The annual meteor shower, known as the Gamma Normids (γ-Normids), peaks this year on Wednesday (March 15), a challenge for patient skywatchers in the Southern Hemisphere.
Gamma Normids is a faint meteor shower that has been active since February 2018. from 25 to 28 March. Based on The Sky Live (will open in a new tab), at its peak, Gamma Normids will produce about six meteors per hour, but this is calculated under completely dark skies and ideal viewing conditions. This means that under actual observation conditions, far fewer meteors will be seen from the Gamma Normid meteor shower.
The meteor shower’s radiant, the point from which its meteor showers appear, is in the southern constellation of Norma’s sky. This means that Gamma Normids are best seen when the small constellation Norma is above the horizon. Universe guide (will open in a new tab) gives the coordinates of the radiant point corresponding to the star Gamma Normae, the brightest star in the constellation. From Buenos Aires, Argentina, the bright dot in Norma is above the horizon all night; from Sydney, Australia, the stream should be visible from approximately 19:42 local time until dawn.
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Meanwhile in the sky (will open in a new tab) explains that skywatchers in New York and anyone in the Northern Hemisphere at a latitude above 30 degrees probably won’t see Gamma Normid because the radiant won’t rise to 10 degrees above the horizon. Below 30 degrees there is a chance to see meteors flying up from the south.
Like all meteor showers, the Gamma Normids are formed when the Earth, on its annual journey around the Sun, passes through debris left behind by a comet or asteroid. This debris, consisting of fragments ranging in size from dust to small pebbles, spreads along the path of its parent object through the solar system.
As our planet passes through a stream of gamma-normide-producing fragments, these fragments enter Earth’s atmosphere at about 125,000 miles per hour (201,000 kilometers per hour), or about 85 times faster than a Lockheed Martin fighter jet. F-16. .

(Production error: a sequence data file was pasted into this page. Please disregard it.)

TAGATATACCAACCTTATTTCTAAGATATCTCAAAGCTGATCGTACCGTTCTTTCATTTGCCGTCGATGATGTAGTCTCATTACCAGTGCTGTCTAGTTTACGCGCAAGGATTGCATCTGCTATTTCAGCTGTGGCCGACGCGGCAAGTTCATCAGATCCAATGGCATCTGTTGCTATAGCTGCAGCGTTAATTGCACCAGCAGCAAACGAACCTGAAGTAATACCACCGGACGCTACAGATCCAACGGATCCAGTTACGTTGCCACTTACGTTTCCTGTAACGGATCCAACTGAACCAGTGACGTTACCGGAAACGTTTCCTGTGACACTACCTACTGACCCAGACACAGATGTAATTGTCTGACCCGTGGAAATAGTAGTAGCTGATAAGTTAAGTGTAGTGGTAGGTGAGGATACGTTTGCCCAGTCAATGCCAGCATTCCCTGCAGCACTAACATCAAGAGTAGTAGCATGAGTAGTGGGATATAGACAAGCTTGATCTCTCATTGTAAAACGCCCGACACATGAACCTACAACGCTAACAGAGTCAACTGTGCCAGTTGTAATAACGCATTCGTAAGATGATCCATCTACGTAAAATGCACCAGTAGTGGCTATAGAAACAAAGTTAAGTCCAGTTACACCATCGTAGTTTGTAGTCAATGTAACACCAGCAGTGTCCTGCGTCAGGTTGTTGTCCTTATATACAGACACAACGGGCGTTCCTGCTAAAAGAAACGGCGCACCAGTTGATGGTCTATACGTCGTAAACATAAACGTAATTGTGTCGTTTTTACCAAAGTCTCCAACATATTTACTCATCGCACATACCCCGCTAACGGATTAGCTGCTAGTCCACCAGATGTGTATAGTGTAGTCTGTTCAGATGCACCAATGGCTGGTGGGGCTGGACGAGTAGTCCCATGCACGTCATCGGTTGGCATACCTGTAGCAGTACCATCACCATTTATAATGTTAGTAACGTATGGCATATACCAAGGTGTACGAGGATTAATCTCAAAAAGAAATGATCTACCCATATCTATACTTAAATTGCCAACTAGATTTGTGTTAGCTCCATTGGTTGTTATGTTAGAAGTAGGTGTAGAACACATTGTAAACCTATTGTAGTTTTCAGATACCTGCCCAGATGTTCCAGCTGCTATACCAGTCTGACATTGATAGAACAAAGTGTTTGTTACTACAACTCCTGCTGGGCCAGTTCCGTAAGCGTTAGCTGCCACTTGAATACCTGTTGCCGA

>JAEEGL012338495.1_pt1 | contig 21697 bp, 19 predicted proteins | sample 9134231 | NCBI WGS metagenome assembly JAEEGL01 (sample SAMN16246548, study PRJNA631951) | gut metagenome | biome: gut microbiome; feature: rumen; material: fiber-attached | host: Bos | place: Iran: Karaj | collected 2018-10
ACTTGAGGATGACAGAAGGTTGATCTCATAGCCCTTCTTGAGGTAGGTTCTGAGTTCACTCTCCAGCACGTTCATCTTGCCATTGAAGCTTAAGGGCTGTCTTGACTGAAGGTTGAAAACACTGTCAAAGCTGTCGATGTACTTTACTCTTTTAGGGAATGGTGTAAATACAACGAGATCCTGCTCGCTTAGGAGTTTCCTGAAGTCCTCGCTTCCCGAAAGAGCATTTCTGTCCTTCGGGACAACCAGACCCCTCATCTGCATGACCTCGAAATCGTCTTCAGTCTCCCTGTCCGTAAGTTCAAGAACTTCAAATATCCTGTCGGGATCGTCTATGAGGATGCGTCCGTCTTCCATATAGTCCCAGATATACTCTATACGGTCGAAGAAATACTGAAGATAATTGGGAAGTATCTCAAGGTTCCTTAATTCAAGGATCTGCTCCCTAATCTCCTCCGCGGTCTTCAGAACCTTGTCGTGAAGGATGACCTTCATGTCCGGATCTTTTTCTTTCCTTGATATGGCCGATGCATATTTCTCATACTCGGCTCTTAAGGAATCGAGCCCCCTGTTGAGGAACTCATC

Debris typically burns between 44 miles (70 kilometers) and 62 miles (100 kilometers) above the Earth, creating bright streaks of light, and larger fragments sometimes cause bright fireballs.
A meteor shower is similar to the Gamma Normid peak when the Earth reaches a particularly dense patch of fragments, where comets or asteroids eject large amounts of material as a result of the sun’s heating.
(Image credit: Samil Cabrera)
If you miss the Gamma Normid meteor shower, you might catch the Lyrid meteor shower when it starts in just over a month on April 22nd. The Lyrids have a slightly faster hourly rate than the Gamma Normids, about 18 meteors per hour.
If you’re hoping to see meteor showers when they’re at their peak, our guide to the best binoculars is a great place to start. For more information on more distant objects see our guide to the best telescopes.
If you want to photograph a meteor shower or anything else in the night sky, don’t miss our guides on how to photograph the moon, the best cameras for astrophotography, and the best lenses for astrophotography.
Editor’s Note: If you’re photographing the Gamma Normid meteor shower and would like to share it with Space.com readers, please send your photos, comments, name, and location to spacephotos@.
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